VIDEO: Simon Verity returning to Duke

Wired! Open House

January 15, 2015

Wired! Lab (A233, Bay 11, Smith Warehouse)

5:30pm

Calling all undergraduates and graduate students! Are you an art historian? An engineer? A computer scientist? Something else altogether? If you are interested in applying digital visualization tools to art historical and new media topics, if you are looking for an opportunity to collaborate directly with faculty on a research project, if you want to learn more about project management and leadership, if you are a proactive learner, you may benefit greatly from participating in a Wired! research project this spring.

To learn more about our research projects and how you can get involved, come visit our lab during our Open House Thursday, January 15th, at 5:30pm in the Wired! Lab at Smith Warehouse. Driving directions can be found here. From East or West campuses, you can take the Smith bus to Smith Warehouse, or you can take any of the buses that pass along campus drive, get off at Maxwell Drive and walk up the hill to the warehouse. Entering through Bay 12, you will find the lab in Bay 11 on the second floor.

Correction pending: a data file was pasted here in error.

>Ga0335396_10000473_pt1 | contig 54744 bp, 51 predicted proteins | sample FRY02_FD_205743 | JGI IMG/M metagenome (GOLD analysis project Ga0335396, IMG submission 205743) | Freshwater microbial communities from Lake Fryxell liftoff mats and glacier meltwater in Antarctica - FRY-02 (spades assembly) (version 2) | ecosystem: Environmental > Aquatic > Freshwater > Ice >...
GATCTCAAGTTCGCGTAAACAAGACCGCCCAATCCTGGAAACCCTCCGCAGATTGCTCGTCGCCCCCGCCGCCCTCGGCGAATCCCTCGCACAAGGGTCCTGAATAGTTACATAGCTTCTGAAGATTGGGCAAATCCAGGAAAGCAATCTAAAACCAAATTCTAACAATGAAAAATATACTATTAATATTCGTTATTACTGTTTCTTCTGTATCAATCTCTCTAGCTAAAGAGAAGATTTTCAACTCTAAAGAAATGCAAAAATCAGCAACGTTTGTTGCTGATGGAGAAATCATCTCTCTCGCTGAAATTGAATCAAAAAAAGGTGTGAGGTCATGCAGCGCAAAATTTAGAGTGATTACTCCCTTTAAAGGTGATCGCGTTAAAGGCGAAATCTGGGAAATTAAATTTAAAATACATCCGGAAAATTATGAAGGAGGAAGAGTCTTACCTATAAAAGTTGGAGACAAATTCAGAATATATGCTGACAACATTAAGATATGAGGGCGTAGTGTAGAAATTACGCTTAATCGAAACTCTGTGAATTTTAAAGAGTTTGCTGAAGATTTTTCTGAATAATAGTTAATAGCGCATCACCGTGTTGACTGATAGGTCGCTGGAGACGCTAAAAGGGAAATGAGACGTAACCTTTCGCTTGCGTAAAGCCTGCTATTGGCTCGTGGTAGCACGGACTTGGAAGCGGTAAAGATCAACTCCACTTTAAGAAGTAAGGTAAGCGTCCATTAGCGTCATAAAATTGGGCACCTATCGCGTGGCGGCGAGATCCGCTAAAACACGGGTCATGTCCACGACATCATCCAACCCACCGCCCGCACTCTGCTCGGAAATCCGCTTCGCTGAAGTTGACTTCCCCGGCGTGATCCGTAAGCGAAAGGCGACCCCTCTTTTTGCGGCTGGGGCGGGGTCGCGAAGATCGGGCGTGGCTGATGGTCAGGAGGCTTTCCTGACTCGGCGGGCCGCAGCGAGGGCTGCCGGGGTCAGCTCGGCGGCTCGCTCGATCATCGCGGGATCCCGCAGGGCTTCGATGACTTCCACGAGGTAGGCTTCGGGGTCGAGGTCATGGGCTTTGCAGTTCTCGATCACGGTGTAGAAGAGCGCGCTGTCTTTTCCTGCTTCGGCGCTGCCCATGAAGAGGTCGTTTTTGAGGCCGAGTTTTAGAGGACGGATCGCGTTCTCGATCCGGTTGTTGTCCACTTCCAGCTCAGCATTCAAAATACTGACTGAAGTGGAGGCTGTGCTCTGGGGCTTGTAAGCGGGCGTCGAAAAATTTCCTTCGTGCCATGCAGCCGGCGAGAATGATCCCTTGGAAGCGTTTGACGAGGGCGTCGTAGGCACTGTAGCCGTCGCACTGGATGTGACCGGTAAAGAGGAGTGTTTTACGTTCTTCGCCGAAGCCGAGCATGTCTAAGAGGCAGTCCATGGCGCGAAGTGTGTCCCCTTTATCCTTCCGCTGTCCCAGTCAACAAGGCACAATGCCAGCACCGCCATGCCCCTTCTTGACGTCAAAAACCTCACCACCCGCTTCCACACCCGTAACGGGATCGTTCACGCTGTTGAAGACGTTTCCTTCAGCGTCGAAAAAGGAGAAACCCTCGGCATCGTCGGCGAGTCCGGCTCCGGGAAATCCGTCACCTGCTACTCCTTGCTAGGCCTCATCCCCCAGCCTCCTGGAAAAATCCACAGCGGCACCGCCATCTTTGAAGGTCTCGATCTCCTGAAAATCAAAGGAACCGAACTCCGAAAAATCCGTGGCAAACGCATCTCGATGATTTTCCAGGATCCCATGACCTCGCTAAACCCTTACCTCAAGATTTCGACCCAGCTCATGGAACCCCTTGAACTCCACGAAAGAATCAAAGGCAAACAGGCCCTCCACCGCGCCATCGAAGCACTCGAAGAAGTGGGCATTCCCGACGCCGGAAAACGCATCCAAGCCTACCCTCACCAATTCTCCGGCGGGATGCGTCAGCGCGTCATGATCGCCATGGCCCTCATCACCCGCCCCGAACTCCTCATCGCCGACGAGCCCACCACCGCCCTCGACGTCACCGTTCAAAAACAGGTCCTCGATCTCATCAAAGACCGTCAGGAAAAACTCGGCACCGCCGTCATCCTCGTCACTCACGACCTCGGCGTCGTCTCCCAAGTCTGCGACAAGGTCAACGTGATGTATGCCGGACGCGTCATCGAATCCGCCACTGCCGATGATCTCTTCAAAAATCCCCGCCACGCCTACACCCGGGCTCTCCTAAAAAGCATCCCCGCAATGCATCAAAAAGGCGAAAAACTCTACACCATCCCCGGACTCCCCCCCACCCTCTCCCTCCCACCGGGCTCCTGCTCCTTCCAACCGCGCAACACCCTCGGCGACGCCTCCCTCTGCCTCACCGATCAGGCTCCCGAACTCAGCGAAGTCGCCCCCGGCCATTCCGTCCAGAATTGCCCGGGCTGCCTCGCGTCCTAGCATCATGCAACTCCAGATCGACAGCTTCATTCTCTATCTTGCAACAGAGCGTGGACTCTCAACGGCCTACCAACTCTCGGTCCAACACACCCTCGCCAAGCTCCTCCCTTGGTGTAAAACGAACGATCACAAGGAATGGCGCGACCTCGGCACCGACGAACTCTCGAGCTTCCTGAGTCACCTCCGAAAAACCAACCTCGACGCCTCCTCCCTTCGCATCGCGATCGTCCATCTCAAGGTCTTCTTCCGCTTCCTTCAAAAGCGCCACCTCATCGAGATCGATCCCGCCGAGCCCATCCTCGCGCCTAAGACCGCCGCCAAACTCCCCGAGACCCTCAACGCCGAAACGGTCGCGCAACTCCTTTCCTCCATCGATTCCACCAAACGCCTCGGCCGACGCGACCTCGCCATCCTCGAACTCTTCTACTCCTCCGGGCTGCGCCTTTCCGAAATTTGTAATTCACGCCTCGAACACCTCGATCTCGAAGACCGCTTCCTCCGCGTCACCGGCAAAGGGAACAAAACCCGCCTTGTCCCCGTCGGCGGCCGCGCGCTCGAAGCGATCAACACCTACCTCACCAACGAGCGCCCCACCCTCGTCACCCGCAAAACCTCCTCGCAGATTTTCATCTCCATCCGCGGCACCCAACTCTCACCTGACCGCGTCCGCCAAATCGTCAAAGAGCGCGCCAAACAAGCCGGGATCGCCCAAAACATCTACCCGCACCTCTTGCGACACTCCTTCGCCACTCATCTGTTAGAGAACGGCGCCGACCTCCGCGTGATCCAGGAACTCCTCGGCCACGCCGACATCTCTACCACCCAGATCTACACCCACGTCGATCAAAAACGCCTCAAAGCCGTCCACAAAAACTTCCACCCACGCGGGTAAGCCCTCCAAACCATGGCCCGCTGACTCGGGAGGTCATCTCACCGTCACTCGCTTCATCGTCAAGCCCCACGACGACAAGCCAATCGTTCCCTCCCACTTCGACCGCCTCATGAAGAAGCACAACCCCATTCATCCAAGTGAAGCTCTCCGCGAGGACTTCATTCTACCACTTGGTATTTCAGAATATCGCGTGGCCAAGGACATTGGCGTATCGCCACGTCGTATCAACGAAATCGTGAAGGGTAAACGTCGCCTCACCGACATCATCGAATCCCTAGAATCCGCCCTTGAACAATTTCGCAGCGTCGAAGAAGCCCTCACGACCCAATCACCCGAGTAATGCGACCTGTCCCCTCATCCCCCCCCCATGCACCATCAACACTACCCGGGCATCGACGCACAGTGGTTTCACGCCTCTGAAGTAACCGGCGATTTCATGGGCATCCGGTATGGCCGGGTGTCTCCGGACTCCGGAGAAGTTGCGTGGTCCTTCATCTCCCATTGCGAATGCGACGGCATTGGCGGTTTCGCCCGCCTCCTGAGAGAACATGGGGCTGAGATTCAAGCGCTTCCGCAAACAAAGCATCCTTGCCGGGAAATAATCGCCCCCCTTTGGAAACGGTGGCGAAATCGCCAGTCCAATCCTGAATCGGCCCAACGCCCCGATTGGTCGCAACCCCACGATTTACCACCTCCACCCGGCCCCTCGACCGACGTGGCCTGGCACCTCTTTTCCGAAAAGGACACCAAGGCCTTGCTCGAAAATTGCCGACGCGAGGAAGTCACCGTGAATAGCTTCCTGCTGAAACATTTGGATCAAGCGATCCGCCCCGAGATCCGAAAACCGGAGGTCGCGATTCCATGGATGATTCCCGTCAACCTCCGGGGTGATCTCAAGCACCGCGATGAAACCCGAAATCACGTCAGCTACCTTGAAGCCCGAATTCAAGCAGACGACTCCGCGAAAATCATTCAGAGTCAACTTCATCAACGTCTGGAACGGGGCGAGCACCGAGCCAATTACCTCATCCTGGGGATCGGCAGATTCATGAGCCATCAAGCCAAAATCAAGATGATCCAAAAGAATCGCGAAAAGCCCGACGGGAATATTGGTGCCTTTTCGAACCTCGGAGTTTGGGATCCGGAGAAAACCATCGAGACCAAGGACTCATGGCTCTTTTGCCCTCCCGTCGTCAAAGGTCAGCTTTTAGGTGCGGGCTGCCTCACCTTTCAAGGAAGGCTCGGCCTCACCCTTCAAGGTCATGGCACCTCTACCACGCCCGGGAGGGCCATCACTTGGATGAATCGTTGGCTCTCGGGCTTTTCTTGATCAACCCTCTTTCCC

Independent study and fellowship opportunities are available for both undergraduate and graduate students. To find out more about why you should become part of Wired!, read this.

We hope to see you there!

event-20150115-WiredOpenHouse2015

Wired! awarded Kress Grant

The Samuel H. Kress Foundation has generously provided the Wired! Visualizing the Past initiative with $24,000 for student research projects.

Through its Grant Programs, the Kress Foundation supports scholarly projects that promote the appreciation, interpretation, preservation, study and teaching of European art from antiquity to the early 19th century. These competitive grants are awarded to institutions only. The Digital Resources program supports efforts to integrate new technologies into the practice of art history, including classroom applications and online publishing. This program further supports the creation of important online resources in art history, including both textual and visual resources. Key interests include digitization of core art history photographic archives and primary textual sources.